SP344

Environmental Knowledge, Imperialism, and Resistance   

Food for Thought Affiliated Course
Four-credit hours. Millones.

European expansion during the Early Modern period sought to transform the Americas by reproducing the material, spiritual, and biological landscapes of the Old World. Amerindian peoples whose lives, cultures, and environments were jeopardized confronted the European actions and ideas by deploying an array of resistance strategies. We study this process to understand the confrontations surrounding environmental knowledge, imperialism, and resistance in our postcolonial reality. Students will engage with texts, images, and other materials from different areas and time periods to learn theories and to develop a critical perspective on the history of the encounter of cultures. Prerequisite: A 200-level Spanish literature, culture, or film course.

Past Themes

2021-2022

Freedom and Captivity

What does it mean to be free, to imagine freedom? Conversely, why are logics of control and capture adopted? How and to what ends is it possible to resist these strictures? How is the body implicated in freedom and in capture?

By enlisting the power of the humanities to translate experience, promote critical reflection, and offer fresh perspectives on challenging issues, Freedom and Captivity aims to incubate, amplify, and expand creative breakthroughs in these questions and in the relationship between freedom and captivity. Freedom and Captivity engages these larger ideas through three specific sub-themes: “Carcerality,” “Imagination and the Contained Body,” and “Freedoms.” While we welcome broad interpretations of the theme, our investment in freedom and captivity begins with two of the most pressing issues of our era: mass incarceration and displacement. These conditions are central to understanding the material and prescient stakes of freedom and captivity. While distinct, both incarceration and displacement draw together notions of subjectivity, embodiment, and space, asking us to consider the importance of space, geography, and the body in notions of freedom and capture. Why do we believe that the freedom of some depends on the captivity of others? “Carcerality” centers these pressing issues, which span social, political, economic, ecological, and geopolitical considerations, asking us to challenge the social constructs and material conditions of global captivity.

Theme Sponsors
Catherine Besteman, Anthropology
Chandra Bhimull, Anthropology and African American Studies
Gwynn Shanks, Performance, Theater, and Dance 

2020-2021

Boundaries and Margins

Boundaries highlight or fix limits for people, places, objects, and events. But beyond this, boundaries mark relational sites where meaning, value, and belonging are made, reworked, and contested.

Should we approach boundaries as restrictive forces that constrict us within walls, borders, and lines, be they real or metaphorical, or as creative forces that overlap, move, and encourage us to rupture our own definitions of limits? Boundaries produce and attempt to manage marginal areas. They allow for a liminal space, a space “in-between” that is transitory, transient, unexpected and uncertain to erupt. This theme will allow us to interrogate the margins, those spaces in which subversive, often oppressed, knowledges and life ways take shape. If boundaries attempt to codify and construct worlds, what new worlds can emerge through the pursuit of this theme’s inquiry?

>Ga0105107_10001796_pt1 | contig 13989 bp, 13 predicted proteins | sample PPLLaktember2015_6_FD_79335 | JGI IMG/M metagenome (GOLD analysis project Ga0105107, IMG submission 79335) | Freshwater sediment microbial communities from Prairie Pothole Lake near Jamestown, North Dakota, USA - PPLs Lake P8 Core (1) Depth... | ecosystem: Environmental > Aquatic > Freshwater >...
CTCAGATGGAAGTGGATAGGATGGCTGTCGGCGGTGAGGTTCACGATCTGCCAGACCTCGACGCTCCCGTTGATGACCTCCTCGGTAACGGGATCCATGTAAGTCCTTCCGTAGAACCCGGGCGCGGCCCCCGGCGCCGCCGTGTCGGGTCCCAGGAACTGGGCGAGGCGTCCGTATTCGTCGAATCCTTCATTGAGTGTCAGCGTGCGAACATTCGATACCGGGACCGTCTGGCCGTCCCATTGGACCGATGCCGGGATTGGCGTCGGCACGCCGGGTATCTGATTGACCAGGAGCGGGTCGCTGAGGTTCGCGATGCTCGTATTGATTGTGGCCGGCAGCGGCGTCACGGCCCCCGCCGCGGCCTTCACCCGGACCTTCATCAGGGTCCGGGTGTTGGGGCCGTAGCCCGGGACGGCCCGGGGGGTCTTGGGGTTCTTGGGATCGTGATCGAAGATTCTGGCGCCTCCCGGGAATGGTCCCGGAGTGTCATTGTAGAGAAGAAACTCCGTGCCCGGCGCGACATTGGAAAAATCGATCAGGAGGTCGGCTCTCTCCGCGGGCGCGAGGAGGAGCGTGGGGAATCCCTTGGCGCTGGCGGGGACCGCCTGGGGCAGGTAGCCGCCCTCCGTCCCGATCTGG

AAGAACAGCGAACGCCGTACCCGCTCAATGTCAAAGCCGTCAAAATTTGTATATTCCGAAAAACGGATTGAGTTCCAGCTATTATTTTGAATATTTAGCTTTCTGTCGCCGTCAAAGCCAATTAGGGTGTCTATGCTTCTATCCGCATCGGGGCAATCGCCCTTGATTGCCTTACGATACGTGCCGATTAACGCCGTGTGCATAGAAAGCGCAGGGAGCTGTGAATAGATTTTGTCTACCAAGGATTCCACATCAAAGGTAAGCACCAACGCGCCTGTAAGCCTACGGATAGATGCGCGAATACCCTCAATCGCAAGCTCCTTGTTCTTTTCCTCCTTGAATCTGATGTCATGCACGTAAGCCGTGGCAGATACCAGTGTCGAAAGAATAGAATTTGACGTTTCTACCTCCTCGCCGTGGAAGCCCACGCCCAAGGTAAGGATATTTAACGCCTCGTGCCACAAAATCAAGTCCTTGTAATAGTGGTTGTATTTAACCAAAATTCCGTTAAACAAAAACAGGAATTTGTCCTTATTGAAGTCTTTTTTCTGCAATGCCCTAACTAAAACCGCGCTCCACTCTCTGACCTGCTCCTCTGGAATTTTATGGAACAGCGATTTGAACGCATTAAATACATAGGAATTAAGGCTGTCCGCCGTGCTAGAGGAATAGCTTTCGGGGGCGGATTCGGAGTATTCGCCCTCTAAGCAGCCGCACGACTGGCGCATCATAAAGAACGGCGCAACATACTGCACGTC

Theme Sponsors
AB Brown, Theater and Dance
Audrey Brunetaux, French and Francophone Studies

2019-2020

Energy/Exhaustion

Energy and its limits shape our lives, connecting artistic and technological innovations, local communities and oppressive structures of power, political activism and affective fatigue, histories of environmental change and societal collapse, and the origin of life and entropic fate of the universe.

This theme will bring together the arts, humanities, and social and natural sciences to investigate the space between energy and exhaustion as a metaphorical realm and lived reality. Together we will explore the endless potentiality of energy and limiting effects of exhaustion as they impact aesthetic innovation, literary imagination, political anxieties, environmental limits, and activist movements—all touching upon our shared past, current political realities, and collective futures.

Theme Sponsors
Dale Kocevski, Physics and Astronomy
Chris Walker, English and Environmental Humanities

2018-2019

The Presence of the Past

The Presence of the Past is everywhere: in our daily lives and activities, our natural, engineered, and social environments, our political commitments, our biasses and prejudices, our religious and spiritual convictions, our scientific and technological accomplishments and ambitions, and more.

What happens when competing versions of the past come into conflict? How is knowledge about the past produced? How do structures of power and prestige operating in the present shape our current knowledge of the across the disciplines?

Theme Sponsors
Elizabeth D. Leonard, History
Megan Cook, English

2018-2017

Origins

Energy and its limits shape our lives, connecting artistic and technological innovations, local communities and oppressive structures of power, political activism and affective fatigue, histories of environmental change and societal collapse, and the origin of life and entropic fate of the universe.

Origins encourages a detailed and critical reflection of the social, historical, political, and cultural contexts that inform our understanding of who we are as humans, where we come from, and the trajectory we choose to follow in an increasingly interconnected global landscape.

Theme Sponsors
Shalini Le Gall, Museum of Art
Gianluca Rizzo, Studies
Arnout van der Meer, History